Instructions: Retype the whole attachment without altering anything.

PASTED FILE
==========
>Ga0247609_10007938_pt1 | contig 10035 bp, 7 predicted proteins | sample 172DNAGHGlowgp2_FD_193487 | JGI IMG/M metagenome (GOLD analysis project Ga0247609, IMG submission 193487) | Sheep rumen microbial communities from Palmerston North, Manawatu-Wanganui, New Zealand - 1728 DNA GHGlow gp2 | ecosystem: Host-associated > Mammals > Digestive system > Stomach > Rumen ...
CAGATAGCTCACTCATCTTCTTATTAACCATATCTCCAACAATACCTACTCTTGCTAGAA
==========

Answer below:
>Ga0247609_10007938_pt1 | contig 10035 bp, 7 predicted proteins | sample 172DNAGHGlowgp2_FD_193487 | JGI IMG/M metagenome (GOLD analysis project Ga0247609, IMG submission 193487) | Sheep rumen microbial communities from Palmerston North, Manawatu-Wanganui, New Zealand - 1728 DNA GHGlow gp2 | ecosystem: Host-associated > Mammals > Digestive system > Stomach > Rumen ...
CAGATAGCTCACTCATCTTCTTATTAACCATATCTCCAACAATACCTACTCTTGCTAGAA